Is it possible to write convincingly from the point of view of the opposite gender? Is it possible to write a review of an Ian McEwan novel without giving too much away?
The answer is, of course, it depends how good a writer you are. Kirsten McDougall presented Philip Fetch, in The Invisible Rider, so authentically it is hard to see how she could have known all the thoughts and feelings of a middle aged male lawyer. Some people loved Lloyd Jones’ Matilda, whereas others had a problem with him writing as a 13 year old girl. And then there’s Ian McEwan. Perhaps the best known instance of McEwan writing as a woman is his masterpiece of trickery, Atonement, which includes McEwan writing convincingly not only as a woman, but as a woman writing as a woman. So there’s no doubt he has form in this matter.
The idea of trickery resonates throughout Sweet Tooth, McEwan’s latest novel. The book starts with the main character, Serena Frome, telling us how she was recruited into MI5 in the 1970s, where there’s plenty of trickery and deception going on. She’s a voracious reader who prefers her authors to ‘make use of the real world’ and avoid ‘tricksy haggling over the limits of their art… .’ On no account should writers ‘infiltrate their own pages as part of the cast.’ The clues about what McEwan is doing with Sweet Tooth come thick and fast and don’t let up.
But, like the very best novels, the extent of McEwan’s ambition and achievement can’t be seen until the last sentence has been read and fully absorbed.
McEwan layers on the literary content thickly, with the story echoing his own experiences of being published for the first time in the 1970s. His friends and publishers get name checks, as do various pubs, restaurants and parks. McEwan also indulges us with jokes. The ‘new fangled Booker prize’ gets several mentions, and he plays around with the name of a former director-general of MI5 and makes her a high-flying contemporary of Serena.
Its clear from what we’re reading that Frome wouldn’t have liked McEwan’s writing in the 1970s, and perhaps still wouldn’t today. We hear about other writers Frome likes and doesn’t like, giving us plenty to think about in respect of McEwan’s own likes and dislikes. There’s a lot of reading between the lines as the book reaches its middle act, especially when Frome starts to quote chunks of her lover Tom Haley’s newly penned fiction to the reader, some of which clearly reflects McEwan’s own writing from the 1970s.
McEwan shows great confidence in delving into a world so well chronicled by the likes of John le Carre and Ian Fleming, although he sets it a few years after Smiley’s era. Still, the idea that no-one knows anything, that the respective agencies are actively competing with each other – the dissatisfaction ‘five’ has for ‘six’ comes through strongly – and that around every corner, in every cramped, smoke-filled office there might lurk someone working for the other side, are themes that many readers will be familiar with. Why shouldn’t McEwan write about spies, the 1970s and people who like books and writing? It seems so obvious now he’s done it.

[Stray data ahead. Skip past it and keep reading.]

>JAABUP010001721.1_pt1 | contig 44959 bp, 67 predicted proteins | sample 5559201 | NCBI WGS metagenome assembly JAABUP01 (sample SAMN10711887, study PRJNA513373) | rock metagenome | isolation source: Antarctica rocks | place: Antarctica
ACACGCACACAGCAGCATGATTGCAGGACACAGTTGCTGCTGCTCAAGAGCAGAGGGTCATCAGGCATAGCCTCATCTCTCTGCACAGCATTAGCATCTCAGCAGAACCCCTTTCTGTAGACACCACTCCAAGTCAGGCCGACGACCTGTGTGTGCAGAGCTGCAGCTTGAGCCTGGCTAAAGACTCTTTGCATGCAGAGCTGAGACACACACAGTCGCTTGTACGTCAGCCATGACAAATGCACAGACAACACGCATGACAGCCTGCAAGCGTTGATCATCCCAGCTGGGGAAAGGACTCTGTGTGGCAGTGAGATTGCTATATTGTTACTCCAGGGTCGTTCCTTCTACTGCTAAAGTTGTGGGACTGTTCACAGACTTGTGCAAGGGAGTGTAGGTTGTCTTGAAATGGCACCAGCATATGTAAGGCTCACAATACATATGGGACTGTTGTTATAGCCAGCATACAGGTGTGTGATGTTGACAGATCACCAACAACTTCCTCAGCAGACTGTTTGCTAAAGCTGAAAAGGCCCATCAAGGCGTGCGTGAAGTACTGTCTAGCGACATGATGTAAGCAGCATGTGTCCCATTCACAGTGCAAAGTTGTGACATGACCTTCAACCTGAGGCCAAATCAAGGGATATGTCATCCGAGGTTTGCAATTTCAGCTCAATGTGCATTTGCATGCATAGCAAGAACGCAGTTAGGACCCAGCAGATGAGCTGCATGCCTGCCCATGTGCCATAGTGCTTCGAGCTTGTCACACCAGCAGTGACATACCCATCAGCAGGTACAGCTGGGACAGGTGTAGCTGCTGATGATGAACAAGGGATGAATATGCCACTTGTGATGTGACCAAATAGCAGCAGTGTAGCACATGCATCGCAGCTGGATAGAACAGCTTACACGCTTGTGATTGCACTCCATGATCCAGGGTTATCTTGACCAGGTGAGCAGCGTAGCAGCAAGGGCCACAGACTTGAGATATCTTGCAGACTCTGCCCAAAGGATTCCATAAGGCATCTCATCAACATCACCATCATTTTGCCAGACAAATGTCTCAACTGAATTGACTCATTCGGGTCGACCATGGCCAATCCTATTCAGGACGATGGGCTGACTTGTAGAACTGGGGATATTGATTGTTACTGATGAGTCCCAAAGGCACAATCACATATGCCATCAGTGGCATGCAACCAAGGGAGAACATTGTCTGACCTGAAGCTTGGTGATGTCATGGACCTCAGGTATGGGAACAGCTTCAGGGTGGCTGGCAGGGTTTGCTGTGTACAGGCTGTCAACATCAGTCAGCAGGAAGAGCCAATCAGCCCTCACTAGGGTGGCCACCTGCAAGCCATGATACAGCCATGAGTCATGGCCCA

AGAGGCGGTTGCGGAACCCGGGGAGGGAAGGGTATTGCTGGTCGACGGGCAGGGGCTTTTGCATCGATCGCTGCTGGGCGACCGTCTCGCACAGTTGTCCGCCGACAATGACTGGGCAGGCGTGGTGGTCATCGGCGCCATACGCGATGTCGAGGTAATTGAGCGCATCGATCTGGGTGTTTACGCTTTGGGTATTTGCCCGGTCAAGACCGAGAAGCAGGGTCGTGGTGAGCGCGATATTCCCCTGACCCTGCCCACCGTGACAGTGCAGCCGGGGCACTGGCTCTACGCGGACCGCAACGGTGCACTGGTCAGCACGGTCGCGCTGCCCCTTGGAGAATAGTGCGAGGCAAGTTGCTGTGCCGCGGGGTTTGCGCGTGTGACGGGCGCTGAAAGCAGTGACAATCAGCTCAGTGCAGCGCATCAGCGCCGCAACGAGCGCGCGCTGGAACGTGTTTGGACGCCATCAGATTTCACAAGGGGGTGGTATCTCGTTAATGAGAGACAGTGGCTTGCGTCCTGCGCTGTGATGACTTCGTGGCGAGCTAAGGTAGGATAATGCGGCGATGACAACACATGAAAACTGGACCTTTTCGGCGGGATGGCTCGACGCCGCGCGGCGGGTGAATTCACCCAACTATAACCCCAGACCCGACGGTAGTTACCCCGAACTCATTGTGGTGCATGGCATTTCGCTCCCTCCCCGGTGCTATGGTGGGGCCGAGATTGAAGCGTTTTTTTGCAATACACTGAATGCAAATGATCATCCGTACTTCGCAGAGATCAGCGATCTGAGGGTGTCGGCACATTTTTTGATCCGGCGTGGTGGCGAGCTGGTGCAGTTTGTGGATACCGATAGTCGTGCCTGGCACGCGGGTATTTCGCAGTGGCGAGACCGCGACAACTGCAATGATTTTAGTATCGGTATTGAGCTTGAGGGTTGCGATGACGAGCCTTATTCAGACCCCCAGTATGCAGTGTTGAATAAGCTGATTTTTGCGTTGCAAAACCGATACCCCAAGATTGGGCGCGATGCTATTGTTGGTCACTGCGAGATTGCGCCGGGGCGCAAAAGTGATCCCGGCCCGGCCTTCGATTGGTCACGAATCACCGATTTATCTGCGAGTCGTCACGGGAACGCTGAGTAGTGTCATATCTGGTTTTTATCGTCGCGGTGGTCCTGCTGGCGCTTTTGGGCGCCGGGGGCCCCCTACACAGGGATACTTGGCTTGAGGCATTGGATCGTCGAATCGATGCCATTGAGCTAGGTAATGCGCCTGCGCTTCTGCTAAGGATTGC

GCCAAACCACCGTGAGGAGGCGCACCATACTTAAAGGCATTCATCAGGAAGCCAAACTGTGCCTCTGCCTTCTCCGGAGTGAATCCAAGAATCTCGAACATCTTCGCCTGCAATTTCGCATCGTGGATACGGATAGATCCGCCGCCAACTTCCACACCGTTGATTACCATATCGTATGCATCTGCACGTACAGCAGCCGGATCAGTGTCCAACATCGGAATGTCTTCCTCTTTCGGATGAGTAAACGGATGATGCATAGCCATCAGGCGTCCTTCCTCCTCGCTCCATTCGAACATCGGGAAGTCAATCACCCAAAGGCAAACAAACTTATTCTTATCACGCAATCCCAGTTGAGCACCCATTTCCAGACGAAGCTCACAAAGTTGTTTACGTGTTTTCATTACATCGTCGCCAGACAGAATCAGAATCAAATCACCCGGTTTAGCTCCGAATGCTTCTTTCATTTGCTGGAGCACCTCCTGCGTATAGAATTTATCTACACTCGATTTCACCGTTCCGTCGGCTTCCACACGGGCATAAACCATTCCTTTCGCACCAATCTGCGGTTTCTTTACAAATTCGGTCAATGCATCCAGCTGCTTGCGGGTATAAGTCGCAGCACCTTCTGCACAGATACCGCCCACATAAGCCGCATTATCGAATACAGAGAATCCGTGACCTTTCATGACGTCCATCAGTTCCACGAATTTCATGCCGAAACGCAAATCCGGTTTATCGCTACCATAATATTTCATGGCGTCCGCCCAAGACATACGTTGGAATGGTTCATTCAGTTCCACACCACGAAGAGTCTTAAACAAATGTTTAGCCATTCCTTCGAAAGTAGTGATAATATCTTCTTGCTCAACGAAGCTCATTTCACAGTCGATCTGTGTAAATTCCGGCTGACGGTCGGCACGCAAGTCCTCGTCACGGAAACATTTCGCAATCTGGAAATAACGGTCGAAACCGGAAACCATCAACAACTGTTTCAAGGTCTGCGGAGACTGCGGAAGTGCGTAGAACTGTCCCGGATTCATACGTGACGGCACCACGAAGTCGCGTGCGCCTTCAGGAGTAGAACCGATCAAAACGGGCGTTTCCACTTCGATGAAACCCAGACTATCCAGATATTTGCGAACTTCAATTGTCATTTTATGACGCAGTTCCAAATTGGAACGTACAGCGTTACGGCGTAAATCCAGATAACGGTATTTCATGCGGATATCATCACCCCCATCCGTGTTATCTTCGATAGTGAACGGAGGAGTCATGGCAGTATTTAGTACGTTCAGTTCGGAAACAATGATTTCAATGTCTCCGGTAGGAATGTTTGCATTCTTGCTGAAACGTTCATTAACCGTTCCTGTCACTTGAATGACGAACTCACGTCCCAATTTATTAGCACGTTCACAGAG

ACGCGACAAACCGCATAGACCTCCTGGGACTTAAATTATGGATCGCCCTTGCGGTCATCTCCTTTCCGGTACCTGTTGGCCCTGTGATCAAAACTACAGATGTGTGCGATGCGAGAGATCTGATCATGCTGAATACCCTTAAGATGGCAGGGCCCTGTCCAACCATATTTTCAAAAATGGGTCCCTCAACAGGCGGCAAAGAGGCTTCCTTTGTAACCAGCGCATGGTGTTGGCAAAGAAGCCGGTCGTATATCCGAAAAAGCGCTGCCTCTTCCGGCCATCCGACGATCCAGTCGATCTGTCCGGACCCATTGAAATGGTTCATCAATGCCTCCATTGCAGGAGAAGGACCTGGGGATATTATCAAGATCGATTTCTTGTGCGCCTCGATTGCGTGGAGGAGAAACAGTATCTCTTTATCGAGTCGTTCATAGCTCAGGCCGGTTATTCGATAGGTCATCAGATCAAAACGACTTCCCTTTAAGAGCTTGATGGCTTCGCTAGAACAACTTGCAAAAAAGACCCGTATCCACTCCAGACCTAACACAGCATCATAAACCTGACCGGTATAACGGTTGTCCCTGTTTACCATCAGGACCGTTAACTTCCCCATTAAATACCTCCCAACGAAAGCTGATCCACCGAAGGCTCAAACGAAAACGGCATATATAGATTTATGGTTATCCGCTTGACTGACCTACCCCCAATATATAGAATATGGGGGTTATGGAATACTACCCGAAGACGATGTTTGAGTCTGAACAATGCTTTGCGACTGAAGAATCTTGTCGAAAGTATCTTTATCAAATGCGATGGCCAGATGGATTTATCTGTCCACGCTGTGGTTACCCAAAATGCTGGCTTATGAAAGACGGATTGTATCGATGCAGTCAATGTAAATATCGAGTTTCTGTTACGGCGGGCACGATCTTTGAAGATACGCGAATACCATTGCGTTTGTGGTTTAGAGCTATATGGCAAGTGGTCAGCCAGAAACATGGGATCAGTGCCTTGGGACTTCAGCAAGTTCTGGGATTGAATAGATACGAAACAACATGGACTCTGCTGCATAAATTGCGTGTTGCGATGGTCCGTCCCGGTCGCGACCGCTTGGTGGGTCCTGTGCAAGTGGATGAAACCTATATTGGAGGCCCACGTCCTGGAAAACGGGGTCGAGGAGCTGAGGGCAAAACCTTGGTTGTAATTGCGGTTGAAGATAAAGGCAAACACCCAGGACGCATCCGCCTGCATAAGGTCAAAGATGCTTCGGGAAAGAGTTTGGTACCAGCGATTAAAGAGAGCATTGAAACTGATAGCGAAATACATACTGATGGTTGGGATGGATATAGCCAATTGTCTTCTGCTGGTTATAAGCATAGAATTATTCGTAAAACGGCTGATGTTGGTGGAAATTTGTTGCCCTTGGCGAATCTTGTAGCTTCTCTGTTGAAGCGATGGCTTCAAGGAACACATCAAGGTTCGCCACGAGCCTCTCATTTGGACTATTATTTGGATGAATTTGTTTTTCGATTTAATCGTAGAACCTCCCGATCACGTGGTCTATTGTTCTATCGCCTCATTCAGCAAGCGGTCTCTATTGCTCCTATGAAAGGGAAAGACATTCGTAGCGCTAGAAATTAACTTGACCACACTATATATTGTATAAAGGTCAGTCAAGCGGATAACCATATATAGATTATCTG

Less familiar is the idea that the secret service might have funded artists and writers, which is central to the book and on which the real story hangs.
I’m not going to give away the main plot twists here. For me, one of the pleasures of Sweet Tooth is McEwan’s skilful circling back, his ability to make everything that happens matter one way or another. As connections are revealed and Serena’s personal desires – for literature and for love – conflict with her professional duties, the dramatic tension builds.
So, has McEwan written convincingly as a woman in Sweet Tooth? Well, Serena Frome is a certainly strongly drawn character. She has clear views, and even when she has doubts she knows very clearly that she has them. She consistently tells us what she thinks, and how she feels, about her lovers and potential lovers. She is unexpectedly confident about sex, and yet there are other things she doesn’t tell us that we would have perhaps expected her to know. She appears to be consistently interested in the social turmoil around her – the cold war ending, the UK economy on its knees, the Troubles at their peak – but is that a true reflection of the interests of a bishop’s daughter, educated at Cambridge, even one who works for MI5?
Would Serena really act and react like this? Perhaps she would.
The ending was too quick, too neat and, if I dare say so, too contrived for me. It explained too much about some things and not enough about others. I can’t really say anymore without giving McEwan’s game away, and I certainly don’t want to do that. Perhaps after reading Sweet Tooth you’ll come back to this review and notice my own clues about what happens in the book, and decide whether I’ve said too much, or not enough.
I thoroughly enjoyed Sweet Tooth and while the ending didn’t exactly satisfy me, it did have me shaking my head once again in admiration of McEwan’s inventiveness in giving fictional words on the page a reason to be there, his ability to entertain, and the sheer audacity and confidence that is necessary to attempt things other writers wouldn’t even contemplate.
Reviewed by C P Howe
by Ian McEwan
Published by Random House NZ, August 2012